Popular YouTuber and influencer Dina Tokio recently caused a stir amongst her followers by announcing she’s decided to stop wearing the hijab — and sure enough, the self-righteous people of the internet had to make their opinions known.
Countless tweets, Instagram comments and entire YouTube videos have been dedicated to debating her decision, especially given that Tokio’s platform was one built on the hijab and modest fashion. Her 1.4 million Instagram followers and 815,000 YouTube subscribers are a testament to her growing popularity in the blogging sphere of Muslim women. Viewers routinely followed her journey that highlighted modest fashion, makeup and hijab tutorials and everyday Muslim life.
I’m not interested in commenting on her decision — there are enough internet trolls to do that, and frankly, whether or not she chooses to wear the headscarf isn’t my business. The backlash Tokio has faced is instead indicative of a problem larger than herself; a problem of a society obsessed over policing women’s bodies — what they put into them, what they put on them and what they do with them.
Over the years, the hijab and other religious coverings have become politicized topics of this debate, as European countries like France, Germany and Belgium banned the niqab, a face-covering veil, in public settings. Quebec recently attempted to follow suit by banning the niqab for those “giving or receiving public services,” though that law was quickly suspended in court. France took its ban another step further by banning “burkinis,” or full-body swimsuits, on public beaches after far-right French politician Marine Le Pen argued they were “[Islamic] fundamentalist uniforms.”
“ [The burkini is] an act of submission of women from men to prevent them from living equally with others,” she said in a CNN Interview on the issue. On a side note, as a woman who wears the hijab, it’s always entertaining to hear comments about my own supposed oppression.
The myth that the state provides free reign to exercise personal religious freedom is slowly eroding. Bans on these forms of hijab are problematic, not only because they limit how freely we as individuals may practice religion, but also because they reduce important religious symbols to mere physical pieces of clothing. More often than not, my hijab and religion are morphed into larger political campaigns, manipulated to evoke fear, win votes or push for diversity.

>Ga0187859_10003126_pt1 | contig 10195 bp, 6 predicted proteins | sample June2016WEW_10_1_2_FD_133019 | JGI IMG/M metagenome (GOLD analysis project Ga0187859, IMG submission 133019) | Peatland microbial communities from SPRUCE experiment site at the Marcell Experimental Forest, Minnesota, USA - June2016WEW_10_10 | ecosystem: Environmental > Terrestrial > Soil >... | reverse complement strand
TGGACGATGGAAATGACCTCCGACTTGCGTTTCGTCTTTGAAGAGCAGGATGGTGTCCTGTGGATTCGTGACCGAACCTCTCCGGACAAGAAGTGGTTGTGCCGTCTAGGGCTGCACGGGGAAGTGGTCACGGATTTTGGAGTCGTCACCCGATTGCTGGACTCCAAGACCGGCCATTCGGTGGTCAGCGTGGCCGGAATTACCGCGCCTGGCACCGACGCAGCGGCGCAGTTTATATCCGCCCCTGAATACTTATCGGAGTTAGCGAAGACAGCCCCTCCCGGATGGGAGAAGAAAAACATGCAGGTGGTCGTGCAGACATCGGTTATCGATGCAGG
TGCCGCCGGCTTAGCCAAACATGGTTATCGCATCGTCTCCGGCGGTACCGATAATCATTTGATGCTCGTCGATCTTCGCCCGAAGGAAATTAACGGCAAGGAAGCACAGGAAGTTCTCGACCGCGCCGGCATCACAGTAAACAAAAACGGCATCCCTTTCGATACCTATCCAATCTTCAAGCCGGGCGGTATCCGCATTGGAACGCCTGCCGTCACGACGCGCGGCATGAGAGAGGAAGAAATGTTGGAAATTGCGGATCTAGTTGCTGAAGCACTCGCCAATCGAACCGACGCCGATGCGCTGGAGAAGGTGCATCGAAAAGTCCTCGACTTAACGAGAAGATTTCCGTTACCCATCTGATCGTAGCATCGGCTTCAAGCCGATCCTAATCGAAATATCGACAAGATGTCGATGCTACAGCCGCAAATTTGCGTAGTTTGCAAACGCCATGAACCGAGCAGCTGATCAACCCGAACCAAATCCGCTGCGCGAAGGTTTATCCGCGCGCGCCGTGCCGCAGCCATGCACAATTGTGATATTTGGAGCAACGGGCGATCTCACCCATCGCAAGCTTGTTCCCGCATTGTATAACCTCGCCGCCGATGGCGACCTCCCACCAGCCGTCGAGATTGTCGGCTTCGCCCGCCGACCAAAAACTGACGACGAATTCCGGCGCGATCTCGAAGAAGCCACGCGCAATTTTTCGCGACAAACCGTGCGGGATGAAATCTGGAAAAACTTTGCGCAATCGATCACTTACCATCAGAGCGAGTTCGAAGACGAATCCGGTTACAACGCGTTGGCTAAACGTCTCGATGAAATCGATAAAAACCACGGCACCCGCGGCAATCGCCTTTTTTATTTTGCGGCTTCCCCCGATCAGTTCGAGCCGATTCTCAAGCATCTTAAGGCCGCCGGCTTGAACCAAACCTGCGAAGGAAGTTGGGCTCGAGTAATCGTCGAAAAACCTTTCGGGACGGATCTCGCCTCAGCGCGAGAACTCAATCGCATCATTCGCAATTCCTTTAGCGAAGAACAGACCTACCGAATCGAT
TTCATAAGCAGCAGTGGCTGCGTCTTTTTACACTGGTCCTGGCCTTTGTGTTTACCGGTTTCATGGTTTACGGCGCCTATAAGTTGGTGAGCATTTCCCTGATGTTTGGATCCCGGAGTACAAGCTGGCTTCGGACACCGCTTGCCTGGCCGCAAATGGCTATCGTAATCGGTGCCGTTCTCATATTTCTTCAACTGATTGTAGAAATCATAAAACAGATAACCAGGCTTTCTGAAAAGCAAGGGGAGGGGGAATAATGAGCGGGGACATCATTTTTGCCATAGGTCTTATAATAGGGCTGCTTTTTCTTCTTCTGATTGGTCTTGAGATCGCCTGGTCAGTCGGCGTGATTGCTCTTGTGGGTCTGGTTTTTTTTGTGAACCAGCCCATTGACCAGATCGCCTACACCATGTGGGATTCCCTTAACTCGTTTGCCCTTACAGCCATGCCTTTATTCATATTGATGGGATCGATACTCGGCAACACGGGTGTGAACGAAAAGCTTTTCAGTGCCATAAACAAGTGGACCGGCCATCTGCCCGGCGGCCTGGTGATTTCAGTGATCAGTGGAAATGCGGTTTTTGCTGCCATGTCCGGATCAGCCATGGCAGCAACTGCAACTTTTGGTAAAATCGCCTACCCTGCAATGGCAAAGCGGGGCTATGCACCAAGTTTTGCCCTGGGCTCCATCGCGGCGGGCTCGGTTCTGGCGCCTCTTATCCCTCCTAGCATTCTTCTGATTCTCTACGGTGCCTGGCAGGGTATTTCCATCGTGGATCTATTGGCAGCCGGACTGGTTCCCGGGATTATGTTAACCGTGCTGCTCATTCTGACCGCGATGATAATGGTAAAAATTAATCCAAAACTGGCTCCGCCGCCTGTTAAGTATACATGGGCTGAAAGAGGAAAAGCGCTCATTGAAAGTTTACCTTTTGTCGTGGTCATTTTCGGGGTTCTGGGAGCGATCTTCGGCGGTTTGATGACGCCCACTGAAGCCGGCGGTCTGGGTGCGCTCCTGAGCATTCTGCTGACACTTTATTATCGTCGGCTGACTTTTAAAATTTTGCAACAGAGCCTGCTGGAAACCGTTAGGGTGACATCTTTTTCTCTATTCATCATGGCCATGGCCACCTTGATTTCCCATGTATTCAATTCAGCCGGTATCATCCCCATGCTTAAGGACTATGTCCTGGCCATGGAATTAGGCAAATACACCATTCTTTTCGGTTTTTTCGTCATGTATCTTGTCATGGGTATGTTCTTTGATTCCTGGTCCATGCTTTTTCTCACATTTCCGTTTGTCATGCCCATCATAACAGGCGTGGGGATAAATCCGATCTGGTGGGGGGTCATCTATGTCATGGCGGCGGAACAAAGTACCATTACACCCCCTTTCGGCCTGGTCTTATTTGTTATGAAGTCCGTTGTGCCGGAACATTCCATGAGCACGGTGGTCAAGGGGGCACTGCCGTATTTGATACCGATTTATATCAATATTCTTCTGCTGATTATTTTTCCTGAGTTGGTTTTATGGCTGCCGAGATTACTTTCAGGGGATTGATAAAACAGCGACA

Rather, to me, the hijab is an act of devotion to God — a physical signifier stating that I am a Muslim woman and proud to be one. It begs for people to judge me for my ideas, character and values, rather than my looks. Reducing the hijab to politicized pieces of clothing, as has been done before, strips them of this religious significance.
While I don’t condone discussing Tokio’s personal choices on wearing the hijab, I will defend those refusing to allow her to define realities about Muslim women. Following her announcement, Tokio posted to Instagram: “…This ‘hijabi’ community is starting to become a very toxic cult…”
Don’t get me wrong, people are entitled to their own opinions. But if you claim hijabis are a part of some obsessive toxic cult, your opinions promote the harmful homogenization of all Muslim woman as petty, entitled and vindictive. As is the case with with any minority group, it’s stereotypical to depict us all in one light based on the negativity put out by a few.
It’s homogenized views like these — especially coming from prominent Muslims themselves — that fuel hatred and Islamophobic rhetoric. It is only fair for us to speak out in defense of our community and we need to be wary of the stereotypes we subconsciously or consciously perpetuate that only work to tear down our fellow sisters.
Dina, I wish you peace and healing in your journey, but I also hope you realize your comments have very real repercussions in the lives of Muslim women and the perceptions people have of them. I hope you do not misinterpret clearing our names as hatred directed towards you, because you are undeserving of it — and so are we all.